American Magic's boat Patriot is back in the water for the first time since capsizing in its America's Cup challenger series race against Luna Rossa ten days ago.
Patriot has undergone a major rebuild after the capsize, which left it with a large hole in its side, with the syndicate also having to replace much of the electrical gear.
It sat in a cradle in front of the team's boat shed for inspection before being lifted by a crane into the water just after 11am.
Both American Magic and Italy's Luna Rossa have to declare to America's Cup officials which hull, foils, rudder and mast tube they will use in this weekend's Challenger Series semifinals.
The best of seven series is due to start on Friday with two races, followed by two more on Saturday and Sunday and then one on Tuesday if needed.
The winner will then race against Team UK to decide who will advance to challenger Team New Zealand for the America's Cup.
American Magic paid tribute to the other syndicates for their help in getting Patriot back on the water.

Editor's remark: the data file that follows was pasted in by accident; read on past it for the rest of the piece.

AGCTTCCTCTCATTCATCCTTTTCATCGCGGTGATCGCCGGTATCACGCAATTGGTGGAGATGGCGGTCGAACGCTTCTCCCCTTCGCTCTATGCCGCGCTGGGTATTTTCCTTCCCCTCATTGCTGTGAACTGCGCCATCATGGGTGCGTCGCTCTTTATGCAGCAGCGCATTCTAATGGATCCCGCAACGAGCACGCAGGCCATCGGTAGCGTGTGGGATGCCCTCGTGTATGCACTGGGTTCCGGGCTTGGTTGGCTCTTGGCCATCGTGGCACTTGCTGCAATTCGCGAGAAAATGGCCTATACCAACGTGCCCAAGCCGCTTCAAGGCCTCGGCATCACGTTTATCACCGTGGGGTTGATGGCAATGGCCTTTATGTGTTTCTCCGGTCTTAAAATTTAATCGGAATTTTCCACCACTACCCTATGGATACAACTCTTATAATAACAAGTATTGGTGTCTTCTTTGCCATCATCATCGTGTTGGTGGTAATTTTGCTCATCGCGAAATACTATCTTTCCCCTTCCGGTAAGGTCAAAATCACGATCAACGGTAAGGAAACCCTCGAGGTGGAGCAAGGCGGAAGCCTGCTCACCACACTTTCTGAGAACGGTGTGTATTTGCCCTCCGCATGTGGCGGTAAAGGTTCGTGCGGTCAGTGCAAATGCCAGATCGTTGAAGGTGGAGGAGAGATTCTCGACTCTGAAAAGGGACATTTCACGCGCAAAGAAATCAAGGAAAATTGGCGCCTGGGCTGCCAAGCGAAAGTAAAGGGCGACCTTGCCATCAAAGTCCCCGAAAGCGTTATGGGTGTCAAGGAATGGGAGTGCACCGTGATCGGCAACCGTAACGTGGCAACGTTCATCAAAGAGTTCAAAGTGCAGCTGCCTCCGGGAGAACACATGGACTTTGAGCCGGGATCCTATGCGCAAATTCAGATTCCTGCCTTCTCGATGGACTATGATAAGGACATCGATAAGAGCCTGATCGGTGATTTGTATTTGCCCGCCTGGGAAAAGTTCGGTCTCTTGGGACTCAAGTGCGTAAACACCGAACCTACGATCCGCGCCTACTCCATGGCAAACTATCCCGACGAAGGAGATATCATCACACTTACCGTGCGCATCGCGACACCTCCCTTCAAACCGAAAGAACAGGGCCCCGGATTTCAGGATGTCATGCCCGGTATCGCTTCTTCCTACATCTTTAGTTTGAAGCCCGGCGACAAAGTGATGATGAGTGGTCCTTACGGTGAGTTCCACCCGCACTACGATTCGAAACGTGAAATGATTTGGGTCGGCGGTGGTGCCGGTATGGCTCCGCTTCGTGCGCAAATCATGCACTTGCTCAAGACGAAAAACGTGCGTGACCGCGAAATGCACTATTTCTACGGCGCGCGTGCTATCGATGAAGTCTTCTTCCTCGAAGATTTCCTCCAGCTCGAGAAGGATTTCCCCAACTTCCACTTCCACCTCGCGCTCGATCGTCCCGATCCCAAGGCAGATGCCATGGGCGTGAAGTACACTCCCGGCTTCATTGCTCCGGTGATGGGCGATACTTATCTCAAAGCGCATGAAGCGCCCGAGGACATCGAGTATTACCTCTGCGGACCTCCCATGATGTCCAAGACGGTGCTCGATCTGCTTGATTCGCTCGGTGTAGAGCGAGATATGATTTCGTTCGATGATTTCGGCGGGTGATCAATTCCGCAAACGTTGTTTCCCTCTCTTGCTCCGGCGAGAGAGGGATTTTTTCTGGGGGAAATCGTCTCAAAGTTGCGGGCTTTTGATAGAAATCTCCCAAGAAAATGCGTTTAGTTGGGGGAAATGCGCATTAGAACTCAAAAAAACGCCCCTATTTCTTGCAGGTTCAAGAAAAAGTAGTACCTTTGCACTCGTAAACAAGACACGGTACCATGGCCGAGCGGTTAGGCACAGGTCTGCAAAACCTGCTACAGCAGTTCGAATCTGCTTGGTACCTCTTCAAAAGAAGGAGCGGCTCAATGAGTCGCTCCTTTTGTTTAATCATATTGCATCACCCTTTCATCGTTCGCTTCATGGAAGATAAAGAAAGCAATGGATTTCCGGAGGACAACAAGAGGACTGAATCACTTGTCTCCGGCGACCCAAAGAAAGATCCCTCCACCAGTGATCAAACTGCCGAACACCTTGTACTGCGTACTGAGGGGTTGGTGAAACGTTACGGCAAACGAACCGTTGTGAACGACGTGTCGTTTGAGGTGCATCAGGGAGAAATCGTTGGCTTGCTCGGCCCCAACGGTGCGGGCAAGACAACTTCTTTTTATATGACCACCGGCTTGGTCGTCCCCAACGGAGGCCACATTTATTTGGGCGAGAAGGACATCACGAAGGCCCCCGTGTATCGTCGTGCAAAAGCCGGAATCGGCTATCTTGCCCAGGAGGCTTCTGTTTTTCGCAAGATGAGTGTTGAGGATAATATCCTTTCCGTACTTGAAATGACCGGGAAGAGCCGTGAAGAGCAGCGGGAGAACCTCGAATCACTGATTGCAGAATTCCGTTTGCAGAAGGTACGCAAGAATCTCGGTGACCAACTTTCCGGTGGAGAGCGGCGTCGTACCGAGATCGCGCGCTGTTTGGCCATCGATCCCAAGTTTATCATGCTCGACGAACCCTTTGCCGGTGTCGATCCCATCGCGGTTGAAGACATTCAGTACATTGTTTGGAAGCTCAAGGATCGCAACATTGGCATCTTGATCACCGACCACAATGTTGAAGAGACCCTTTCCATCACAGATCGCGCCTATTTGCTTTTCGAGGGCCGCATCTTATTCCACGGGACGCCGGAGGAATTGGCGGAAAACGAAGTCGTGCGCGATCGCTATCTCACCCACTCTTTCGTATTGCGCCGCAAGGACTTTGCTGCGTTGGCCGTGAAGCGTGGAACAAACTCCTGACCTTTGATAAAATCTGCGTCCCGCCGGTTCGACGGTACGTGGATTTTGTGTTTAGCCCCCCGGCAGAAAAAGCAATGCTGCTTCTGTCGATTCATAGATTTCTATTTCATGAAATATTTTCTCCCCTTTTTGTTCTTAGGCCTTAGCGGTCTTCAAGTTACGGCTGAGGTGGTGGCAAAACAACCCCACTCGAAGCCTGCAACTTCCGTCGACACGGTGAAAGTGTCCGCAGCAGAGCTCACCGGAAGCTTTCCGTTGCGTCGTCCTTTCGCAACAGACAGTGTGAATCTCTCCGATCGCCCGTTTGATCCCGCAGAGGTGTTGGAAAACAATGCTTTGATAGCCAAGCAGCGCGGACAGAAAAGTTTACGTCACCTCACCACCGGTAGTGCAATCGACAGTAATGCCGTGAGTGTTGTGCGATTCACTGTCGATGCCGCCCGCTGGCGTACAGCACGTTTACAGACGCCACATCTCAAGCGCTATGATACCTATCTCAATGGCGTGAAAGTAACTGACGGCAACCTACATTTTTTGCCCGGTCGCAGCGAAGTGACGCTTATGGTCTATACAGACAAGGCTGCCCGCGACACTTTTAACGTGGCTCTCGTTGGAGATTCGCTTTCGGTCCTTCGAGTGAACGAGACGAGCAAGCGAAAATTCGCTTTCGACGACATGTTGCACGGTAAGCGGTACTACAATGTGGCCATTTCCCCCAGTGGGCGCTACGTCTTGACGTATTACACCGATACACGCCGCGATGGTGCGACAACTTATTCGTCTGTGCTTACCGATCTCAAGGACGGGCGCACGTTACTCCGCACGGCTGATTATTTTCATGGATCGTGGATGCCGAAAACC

A large "thank you" sticker was plastered on the side of the boat replicating sticking plasters over a wound and and included the New Zealand, Union Jack and Italian flags.
Patriot spent nearly seven hours on the water on Wednesday, and encountered very light wind early on in the session.
When the anticipated stronger breeze arrived in the late afternoon, PATRIOT completed several laps of the inner harbour and conducted drills near Rangitoto Island.
When asked if the yacht felt the same, Hutchinson's answer was succinct. "45 knots. So yes, it did."
Hutchinson also noted that while the boat felt good, speed is not the team's true measure of success.
"Our measure is the scorecard. We know that we have to go out and have some good races over the weekend."
"We've just got to back ourselves, trust ourselves and do what we would've done normally," said 8-time America's Cup veteran Sean Clarkson, one of the team's grinders and the reserve main trimmer.
"We've got a great boat, a great crew. We've just got to do it. We're very fortunate, very grateful to the shore crew, the design team and the general public. They're behind us and they got us here."